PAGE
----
Student activist tries to end child labour
By Katie Norman
I.J. Samson Junior High
St. John's, Newfoundland
Imagine that you are three years old. Your parents are drowning
in debt, their only chance of survival is to sell you to a carpet
factory. There, you will work for three cents a day for twenty
hours a day. When your work is over, you can give your money
to your owner to help with your debt or you can use the money
to buy yourself some rice to eat.
To many children, this is a fact of life.
Alicia Lauersen, president of the Fort McMurray chapter of
Free the Children,
recently visited I.J. Samson Junior High in St. John's, Newfoundland
and talked to the students about child labor. The truth shocked
Lauersen became involved in protesting child labor and promoting
the rights of children two years ago, when she was only twelve.
She found out about this problem when her chaperone Lyn Gorman
attended a conference with Craig
Kielburger, a teenager who led the fight against child labour.
Gorman was so moved by his words and insight into this horrible
problem, that she took a video back to her school. She felt that
there was a need to have more children follow in Craig's footsteps
so she showed all the students at her school from Grades 5 to
8. Because the students showed such interest in the issue, Gorman
held a mini-conference a few days later. Lauersen asked if she
could somehow help.
That was how it all started and it has snowballed since then.
A group of students in Fort McMurray, Alberta have helped to
get a by-law passed, making it illegal to sell soccer balls and
fireworks in their town that have been made by children.
This group of kids have been recognized all over the world.
They have sent letters to Nike trying to get them to stop using
child labor. Their efforts helped and Nike signed an agreement
to stop using child labor. They have also sent letters to help
change the conditions for children in Bangladesh.
Lauersen told the students at I. J. Samson that children work
as carpet makers, and clothing makers. They not only produce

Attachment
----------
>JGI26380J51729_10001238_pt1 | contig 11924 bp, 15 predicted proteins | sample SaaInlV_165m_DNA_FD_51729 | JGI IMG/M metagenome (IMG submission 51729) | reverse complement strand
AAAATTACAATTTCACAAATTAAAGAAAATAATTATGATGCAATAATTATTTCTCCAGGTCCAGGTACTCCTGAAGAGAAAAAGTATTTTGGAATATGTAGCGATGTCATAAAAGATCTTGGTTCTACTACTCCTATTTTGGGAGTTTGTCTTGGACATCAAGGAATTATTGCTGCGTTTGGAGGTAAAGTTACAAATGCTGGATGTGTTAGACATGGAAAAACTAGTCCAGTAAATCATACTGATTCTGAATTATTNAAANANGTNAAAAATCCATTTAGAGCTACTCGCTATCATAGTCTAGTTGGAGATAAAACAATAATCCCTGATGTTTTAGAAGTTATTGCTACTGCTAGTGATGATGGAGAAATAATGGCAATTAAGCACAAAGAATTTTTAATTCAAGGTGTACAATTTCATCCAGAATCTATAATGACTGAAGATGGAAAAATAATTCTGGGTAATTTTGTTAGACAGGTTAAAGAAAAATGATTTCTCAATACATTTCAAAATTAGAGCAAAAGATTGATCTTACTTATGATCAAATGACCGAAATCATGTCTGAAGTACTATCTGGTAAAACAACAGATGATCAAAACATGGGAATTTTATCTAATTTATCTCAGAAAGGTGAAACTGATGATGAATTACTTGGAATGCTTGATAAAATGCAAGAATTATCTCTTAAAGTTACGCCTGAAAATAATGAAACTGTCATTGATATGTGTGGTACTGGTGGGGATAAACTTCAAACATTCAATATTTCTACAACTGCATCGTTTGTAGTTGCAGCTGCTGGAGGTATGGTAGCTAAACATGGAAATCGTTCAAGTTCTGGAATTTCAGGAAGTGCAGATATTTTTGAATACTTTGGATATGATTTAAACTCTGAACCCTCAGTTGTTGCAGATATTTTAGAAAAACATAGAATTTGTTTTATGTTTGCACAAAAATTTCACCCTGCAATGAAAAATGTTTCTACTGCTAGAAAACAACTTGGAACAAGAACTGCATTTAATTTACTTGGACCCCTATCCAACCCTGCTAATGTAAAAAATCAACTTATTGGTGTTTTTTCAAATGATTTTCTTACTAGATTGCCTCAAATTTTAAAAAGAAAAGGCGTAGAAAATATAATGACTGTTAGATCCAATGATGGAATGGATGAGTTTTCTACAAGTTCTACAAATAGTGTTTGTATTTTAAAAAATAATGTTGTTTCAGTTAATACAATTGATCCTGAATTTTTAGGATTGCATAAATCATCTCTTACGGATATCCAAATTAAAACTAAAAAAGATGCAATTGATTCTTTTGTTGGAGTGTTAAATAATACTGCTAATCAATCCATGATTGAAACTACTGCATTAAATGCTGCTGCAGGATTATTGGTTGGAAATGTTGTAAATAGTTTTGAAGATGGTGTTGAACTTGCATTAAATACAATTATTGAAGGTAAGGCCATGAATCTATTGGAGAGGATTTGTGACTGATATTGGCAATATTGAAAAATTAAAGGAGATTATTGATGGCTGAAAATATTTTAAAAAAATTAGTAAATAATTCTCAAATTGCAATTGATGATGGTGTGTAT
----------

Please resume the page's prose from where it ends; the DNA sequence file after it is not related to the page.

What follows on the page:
goods, but sometimes they are soldiers in wars. They do this
because it is cheaper to have children on the battle ground than
Child labor is a vicious cycle, a curse that passes from generation
to generation. Many children work for the same companies as their
grandparents and they have to continue to pay off the family
debt to the company. When children begin to work in a factory,
they often are already in debt and must work to pay it off. If
a product is not perfect, the debt increases and so do the generations
of that family who will have to be child laborers. The children
are often beaten or blinded or branded by hot iron stamps to
show ownership to that company.
Our only information of child labor comes from insiders, people
willing to risk their lives to let the world know about this
problem. One child, Iqbal
Masih, escaped from a factory and told his story to the world.
He spoke about his life as a child laborer, more like a child
slave. He delivered an emotional speech to the members of the
United Nations. A little while later, he was shot, and killed,
near his home in Pakistan. No one knows who killed him, but people
suspect the carpet Mafia.
Child labor exists all over the world, not just in Asia. In
countries like India, as many as five million children are child
laborers. The country that shocked me was the United States of
America, with 300,000 children working as child laborers.
Many people think they don't buy products of child labor.
But companies such as Mattel, Fisher Price, Nike, Adidas, Reebok
and clothes from the GAP, are all sub-contracted to factories
that may use child labor. It is not necessarily all the products;
it depends on what factory it came from.
Child labor makes poor countries remain poor. The children
and future leaders of the country are forced to work in factories.
This doesn't allow the children enough time or money to attend
school, so when they all grow up they are another population
of uneducated adults to be taken advantage of by the rich. In
a system like this, the rich get richer and the poor get poorer.
Alicia Lauersen gave us insight into all these problems. She
let us know that the only way we can change this is to take matters
into our hands. She and her group have. Whether they're writing
letters to Ralph Klein to get him to sign the United Nations
Convention on the Rights of the Child or raising money for Free
the Children, they are doing their part, and you can do something
about it too.
For more information about child labour, visit UNICEF's
site for a list of related link under the Child Labour and Children
at Work sections.
In Nepal, children and women carry bricks
on their heads. They earn $0.25 for every 100 trips. UNICEF/93-1257/